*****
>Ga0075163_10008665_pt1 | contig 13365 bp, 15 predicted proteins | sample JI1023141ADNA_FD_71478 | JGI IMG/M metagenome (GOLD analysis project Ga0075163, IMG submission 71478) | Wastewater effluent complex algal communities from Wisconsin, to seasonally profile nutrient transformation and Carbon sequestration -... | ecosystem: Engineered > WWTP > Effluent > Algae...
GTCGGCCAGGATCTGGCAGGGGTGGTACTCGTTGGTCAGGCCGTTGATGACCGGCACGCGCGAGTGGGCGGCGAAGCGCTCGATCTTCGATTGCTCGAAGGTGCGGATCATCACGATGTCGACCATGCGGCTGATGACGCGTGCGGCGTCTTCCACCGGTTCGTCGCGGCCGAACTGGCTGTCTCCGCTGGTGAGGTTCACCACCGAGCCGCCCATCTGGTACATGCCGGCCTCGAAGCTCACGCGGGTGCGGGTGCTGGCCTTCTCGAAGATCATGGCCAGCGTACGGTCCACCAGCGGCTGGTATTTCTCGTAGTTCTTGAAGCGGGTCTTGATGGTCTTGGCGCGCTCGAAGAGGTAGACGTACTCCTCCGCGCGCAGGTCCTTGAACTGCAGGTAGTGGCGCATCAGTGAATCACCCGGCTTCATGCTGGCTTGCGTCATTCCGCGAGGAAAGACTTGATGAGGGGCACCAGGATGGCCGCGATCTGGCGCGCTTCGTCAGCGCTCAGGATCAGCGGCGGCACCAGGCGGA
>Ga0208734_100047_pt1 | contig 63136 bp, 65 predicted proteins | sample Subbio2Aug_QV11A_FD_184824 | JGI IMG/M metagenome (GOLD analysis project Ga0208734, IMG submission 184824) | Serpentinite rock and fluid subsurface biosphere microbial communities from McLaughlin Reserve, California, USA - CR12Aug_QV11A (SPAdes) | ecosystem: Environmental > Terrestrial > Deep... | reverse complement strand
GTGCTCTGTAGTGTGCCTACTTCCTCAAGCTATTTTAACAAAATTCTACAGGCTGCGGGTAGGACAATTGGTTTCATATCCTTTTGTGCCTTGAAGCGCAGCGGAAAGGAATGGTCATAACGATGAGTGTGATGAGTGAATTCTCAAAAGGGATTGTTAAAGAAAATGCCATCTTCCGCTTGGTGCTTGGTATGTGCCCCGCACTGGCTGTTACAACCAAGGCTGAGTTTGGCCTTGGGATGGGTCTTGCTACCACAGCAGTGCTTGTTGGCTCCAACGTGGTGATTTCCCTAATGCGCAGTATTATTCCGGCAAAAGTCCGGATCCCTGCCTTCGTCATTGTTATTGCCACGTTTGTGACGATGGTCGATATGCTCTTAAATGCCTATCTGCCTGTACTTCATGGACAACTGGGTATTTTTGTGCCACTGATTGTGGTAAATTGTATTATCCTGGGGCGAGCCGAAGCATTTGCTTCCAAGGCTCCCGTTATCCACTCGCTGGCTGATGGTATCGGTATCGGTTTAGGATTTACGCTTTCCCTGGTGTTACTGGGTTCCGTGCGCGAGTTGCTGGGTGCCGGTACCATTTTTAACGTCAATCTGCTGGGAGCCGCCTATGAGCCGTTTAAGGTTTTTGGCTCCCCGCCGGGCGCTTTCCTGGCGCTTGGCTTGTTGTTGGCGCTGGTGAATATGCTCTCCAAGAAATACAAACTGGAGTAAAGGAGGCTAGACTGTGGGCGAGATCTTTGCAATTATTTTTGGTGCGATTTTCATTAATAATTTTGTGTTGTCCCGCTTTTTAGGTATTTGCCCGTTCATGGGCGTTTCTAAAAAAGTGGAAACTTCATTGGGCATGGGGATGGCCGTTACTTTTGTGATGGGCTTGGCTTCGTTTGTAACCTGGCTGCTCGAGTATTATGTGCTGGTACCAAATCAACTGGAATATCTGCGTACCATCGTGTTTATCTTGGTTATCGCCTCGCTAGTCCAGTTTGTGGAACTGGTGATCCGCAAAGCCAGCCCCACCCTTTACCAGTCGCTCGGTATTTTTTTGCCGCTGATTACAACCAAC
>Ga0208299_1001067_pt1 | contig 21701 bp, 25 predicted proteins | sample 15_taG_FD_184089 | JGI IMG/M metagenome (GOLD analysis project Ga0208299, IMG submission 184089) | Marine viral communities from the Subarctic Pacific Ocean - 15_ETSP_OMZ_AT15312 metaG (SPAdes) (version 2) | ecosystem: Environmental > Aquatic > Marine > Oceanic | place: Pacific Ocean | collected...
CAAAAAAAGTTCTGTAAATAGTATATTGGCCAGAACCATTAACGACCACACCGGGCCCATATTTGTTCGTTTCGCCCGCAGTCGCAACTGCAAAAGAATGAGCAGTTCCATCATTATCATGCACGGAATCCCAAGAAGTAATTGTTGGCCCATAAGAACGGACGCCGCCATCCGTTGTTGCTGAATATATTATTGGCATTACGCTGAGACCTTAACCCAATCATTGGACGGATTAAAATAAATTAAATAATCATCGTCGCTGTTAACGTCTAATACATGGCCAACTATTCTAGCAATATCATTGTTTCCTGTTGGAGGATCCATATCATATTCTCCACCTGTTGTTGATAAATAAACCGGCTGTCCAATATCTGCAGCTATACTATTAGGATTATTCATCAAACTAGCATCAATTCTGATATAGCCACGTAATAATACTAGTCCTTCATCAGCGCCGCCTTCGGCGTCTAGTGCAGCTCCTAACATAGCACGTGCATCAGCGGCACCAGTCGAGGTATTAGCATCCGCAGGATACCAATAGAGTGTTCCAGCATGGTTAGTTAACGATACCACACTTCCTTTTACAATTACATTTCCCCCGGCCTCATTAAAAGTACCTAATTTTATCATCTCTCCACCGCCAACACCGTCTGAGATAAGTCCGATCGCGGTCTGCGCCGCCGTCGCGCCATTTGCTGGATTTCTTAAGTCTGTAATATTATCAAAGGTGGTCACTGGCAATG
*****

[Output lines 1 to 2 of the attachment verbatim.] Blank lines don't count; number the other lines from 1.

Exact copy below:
>Ga0075163_10008665_pt1 | contig 13365 bp, 15 predicted proteins | sample JI1023141ADNA_FD_71478 | JGI IMG/M metagenome (GOLD analysis project Ga0075163, IMG submission 71478) | Wastewater effluent complex algal communities from Wisconsin, to seasonally profile nutrient transformation and Carbon sequestration -... | ecosystem: Engineered > WWTP > Effluent > Algae...
GTCGGCCAGGATCTGGCAGGGGTGGTACTCGTTGGTCAGGCCGTTGATGACCGGCACGCGCGAGTGGGCGGCGAAGCGCTCGATCTTCGATTGCTCGAAGGTGCGGATCATCACGATGTCGACCATGCGGCTGATGACGCGTGCGGCGTCTTCCACCGGTTCGTCGCGGCCGAACTGGCTGTCTCCGCTGGTGAGGTTCACCACCGAGCCGCCCATCTGGTACATGCCGGCCTCGAAGCTCACGCGGGTGCGGGTGCTGGCCTTCTCGAAGATCATGGCCAGCGTACGGTCCACCAGCGGCTGGTATTTCTCGTAGTTCTTGAAGCGGGTCTTGATGGTCTTGGCGCGCTCGAAGAGGTAGACGTACTCCTCCGCGCGCAGGTCCTTGAACTGCAGGTAGTGGCGCATCAGTGAATCACCCGGCTTCATGCTGGCTTGCGTCATTCCGCGAGGAAAGACTTGATGAGGGGCACCAGGATGGCCGCGATCTGGCGCGCTTCGTCAGCGCTCAGGATCAGCGGCGGCACCAGGCGGA